Returning to work and maintaining equality in the workplace

Author: Karen Holden, A City Law Firm

Whilst there is a global pandemic which is affecting millions of businesses across the globe, many companies are eager to get back to business as usual. We have been advising businesses how to return to work safely and set up best practice. However, it is equally important to remember the core values and principles of the business, such as how it treats, engages and motivates its employees and customers, particularly promoting equality and diversity in the workplace.

Image of people coming together to represent equality and diversity in the workplace

Employees are going to have mixed reactions, when employers discuss their return to work plans, with them. There will be factors around childcare, transportation, health concerns and some people’s desire to remain working at home for productivity and flexibility. How an employer handles this will very much depend on its needs and requirements, but the law and government guidance should also be considered carefully. The key for employers is to have a clear and documented plan, amended transparent policies and to engage in conversations with its team to get everyone on board, where possible. Likewise, employees should be treated fairly, any amended policies must not discriminate and should actively promote equality.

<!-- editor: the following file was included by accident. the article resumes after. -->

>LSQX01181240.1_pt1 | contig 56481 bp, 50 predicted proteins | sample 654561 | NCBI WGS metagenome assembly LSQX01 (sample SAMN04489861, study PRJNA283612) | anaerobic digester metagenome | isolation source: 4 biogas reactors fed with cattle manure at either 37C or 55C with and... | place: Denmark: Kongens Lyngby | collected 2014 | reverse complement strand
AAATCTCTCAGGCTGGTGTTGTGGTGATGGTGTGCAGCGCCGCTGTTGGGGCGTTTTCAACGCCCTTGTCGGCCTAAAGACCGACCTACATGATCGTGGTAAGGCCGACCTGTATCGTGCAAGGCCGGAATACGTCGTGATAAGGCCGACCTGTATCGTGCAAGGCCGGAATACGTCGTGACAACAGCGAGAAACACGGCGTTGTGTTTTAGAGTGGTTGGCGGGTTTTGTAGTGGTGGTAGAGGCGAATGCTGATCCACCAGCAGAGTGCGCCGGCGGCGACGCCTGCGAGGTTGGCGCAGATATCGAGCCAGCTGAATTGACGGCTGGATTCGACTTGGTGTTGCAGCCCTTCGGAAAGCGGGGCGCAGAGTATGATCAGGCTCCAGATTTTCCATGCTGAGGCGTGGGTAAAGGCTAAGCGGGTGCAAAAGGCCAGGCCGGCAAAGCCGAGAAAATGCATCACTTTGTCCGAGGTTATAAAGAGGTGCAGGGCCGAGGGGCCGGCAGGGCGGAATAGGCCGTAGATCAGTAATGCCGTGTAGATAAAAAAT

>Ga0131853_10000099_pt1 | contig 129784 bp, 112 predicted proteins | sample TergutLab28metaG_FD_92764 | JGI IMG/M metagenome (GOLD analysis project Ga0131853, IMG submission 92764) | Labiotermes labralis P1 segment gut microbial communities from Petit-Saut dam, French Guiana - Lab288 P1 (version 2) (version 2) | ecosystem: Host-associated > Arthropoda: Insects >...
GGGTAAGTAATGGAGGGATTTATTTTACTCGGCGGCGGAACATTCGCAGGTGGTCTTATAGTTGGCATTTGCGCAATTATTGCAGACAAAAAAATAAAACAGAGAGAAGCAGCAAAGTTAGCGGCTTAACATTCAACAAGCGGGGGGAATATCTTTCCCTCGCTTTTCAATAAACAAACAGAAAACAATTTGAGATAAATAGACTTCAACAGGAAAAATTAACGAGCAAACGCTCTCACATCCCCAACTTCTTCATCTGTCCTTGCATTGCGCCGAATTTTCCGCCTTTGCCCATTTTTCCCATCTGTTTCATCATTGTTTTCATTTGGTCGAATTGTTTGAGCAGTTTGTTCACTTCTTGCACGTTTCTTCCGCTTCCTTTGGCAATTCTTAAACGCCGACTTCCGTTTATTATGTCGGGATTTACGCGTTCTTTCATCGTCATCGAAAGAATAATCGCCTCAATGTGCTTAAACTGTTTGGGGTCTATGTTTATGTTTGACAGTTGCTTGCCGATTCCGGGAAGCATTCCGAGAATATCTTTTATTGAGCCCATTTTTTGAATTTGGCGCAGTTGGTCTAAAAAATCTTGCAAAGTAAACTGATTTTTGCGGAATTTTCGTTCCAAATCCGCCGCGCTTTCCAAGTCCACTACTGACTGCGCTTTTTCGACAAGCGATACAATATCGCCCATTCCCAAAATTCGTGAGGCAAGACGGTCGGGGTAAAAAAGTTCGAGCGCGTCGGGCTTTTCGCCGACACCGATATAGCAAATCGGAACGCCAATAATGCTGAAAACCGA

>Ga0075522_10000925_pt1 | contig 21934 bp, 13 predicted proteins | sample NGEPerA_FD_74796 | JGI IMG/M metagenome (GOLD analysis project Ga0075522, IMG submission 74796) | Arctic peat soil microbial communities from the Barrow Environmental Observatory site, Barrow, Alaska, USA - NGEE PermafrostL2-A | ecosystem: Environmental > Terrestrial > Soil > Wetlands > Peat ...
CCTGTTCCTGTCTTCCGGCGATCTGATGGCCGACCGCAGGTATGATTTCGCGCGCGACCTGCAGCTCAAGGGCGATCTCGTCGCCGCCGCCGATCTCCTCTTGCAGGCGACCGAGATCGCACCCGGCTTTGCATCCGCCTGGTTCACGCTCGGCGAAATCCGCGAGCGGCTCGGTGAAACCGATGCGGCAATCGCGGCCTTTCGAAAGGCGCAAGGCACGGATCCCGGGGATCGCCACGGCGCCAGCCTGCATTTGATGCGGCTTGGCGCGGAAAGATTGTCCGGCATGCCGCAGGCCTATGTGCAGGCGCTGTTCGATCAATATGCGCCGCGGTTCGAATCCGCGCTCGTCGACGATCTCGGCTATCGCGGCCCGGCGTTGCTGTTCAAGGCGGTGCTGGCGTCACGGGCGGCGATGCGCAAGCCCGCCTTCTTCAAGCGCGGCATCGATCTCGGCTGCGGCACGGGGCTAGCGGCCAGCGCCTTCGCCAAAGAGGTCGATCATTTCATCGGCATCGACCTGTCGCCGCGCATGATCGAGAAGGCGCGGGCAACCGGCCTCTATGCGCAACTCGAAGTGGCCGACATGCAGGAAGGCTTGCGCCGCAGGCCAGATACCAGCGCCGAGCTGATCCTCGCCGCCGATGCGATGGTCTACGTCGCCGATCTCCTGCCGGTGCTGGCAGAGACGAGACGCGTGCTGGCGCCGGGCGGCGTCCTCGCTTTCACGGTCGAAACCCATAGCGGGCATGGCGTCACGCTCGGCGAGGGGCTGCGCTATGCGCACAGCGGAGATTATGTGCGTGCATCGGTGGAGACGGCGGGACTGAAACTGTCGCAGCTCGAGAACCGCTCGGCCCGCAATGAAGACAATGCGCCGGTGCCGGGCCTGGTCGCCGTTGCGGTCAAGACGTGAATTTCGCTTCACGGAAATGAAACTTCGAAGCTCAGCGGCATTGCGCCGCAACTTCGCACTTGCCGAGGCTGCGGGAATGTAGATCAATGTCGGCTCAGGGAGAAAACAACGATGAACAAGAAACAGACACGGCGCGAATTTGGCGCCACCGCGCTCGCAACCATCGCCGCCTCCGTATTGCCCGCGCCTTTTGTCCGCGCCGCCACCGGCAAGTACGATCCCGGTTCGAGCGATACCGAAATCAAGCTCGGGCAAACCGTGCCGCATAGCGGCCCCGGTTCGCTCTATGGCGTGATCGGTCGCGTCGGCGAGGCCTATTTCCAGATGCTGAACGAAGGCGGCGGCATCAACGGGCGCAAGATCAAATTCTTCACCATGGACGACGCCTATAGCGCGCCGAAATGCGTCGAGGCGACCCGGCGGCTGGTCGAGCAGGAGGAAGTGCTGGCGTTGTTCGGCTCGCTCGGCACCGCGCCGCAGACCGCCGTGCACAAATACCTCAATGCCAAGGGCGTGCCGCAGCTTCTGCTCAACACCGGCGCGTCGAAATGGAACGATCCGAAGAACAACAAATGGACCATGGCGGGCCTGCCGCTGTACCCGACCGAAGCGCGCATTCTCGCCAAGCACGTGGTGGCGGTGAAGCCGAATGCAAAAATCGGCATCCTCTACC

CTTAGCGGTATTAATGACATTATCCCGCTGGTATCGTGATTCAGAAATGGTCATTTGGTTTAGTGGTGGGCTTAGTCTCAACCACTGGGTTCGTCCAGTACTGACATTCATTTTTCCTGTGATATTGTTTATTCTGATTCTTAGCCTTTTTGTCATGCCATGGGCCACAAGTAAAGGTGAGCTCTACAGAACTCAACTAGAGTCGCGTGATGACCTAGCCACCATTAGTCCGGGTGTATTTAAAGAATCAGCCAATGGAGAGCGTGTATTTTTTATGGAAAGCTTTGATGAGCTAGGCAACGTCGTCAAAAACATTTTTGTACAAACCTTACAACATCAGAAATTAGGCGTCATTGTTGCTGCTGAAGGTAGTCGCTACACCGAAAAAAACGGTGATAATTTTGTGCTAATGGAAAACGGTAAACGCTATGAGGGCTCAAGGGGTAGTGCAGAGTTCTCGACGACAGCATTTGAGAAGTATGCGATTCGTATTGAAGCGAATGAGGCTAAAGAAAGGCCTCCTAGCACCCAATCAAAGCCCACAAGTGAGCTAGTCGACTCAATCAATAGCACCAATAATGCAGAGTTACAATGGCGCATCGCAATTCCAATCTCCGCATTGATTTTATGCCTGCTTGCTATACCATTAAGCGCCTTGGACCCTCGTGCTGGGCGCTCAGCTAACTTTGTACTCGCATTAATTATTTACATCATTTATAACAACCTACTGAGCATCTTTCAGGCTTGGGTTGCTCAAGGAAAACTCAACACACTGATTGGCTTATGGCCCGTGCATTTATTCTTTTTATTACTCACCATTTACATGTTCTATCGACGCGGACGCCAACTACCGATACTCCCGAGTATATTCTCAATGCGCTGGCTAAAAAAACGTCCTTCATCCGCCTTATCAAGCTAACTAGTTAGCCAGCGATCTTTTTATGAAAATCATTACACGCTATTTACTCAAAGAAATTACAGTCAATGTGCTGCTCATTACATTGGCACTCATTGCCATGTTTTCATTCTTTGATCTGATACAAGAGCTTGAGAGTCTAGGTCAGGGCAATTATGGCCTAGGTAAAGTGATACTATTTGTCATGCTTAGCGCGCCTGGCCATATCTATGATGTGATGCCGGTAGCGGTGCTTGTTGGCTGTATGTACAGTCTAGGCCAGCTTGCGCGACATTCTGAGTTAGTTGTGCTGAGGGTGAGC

Employee’s position

It is not unexpected that work pressures and strains will have increased significantly in recent months and that some employees will have personal pressures on top of this. Employers would do well to remind themselves that they should respect their staff for their individual age, sex, race, disability, sexual orientation, and more when discussing return to work plans.

The Equality Act 2010 provides such protection against any discriminatory behaviour for protected people; however, employers should look to not only prevent any inequality but actively promote equality in the workforce and outside its operations generally.

Whether employees have been working at home or are returning from furlough, engaging them and offering them a forum to voice concerns, ask questions and discuss plans will help the transition go so much smoother. This will maintain productivity, avoid grievances and hopefully keep everyone focused on building the business.

Vulnerable staff

People at risk over 70’s and/or have a disability or underlining conditions.

If an employee has a disability under the Equality Act, they are protected from unfair treatment. If an employee has a medical letter placing them in an “at risk” group, due to age, health or a disability, they should remain on the Furlough scheme –  to shield from the Covid19 pandemic – or they should be allowed to work at home remotely for their safety. If the employee wishes to return to work, after a risk assessment and consideration of reasonable adjustments, this can be facilitated between employer and employee.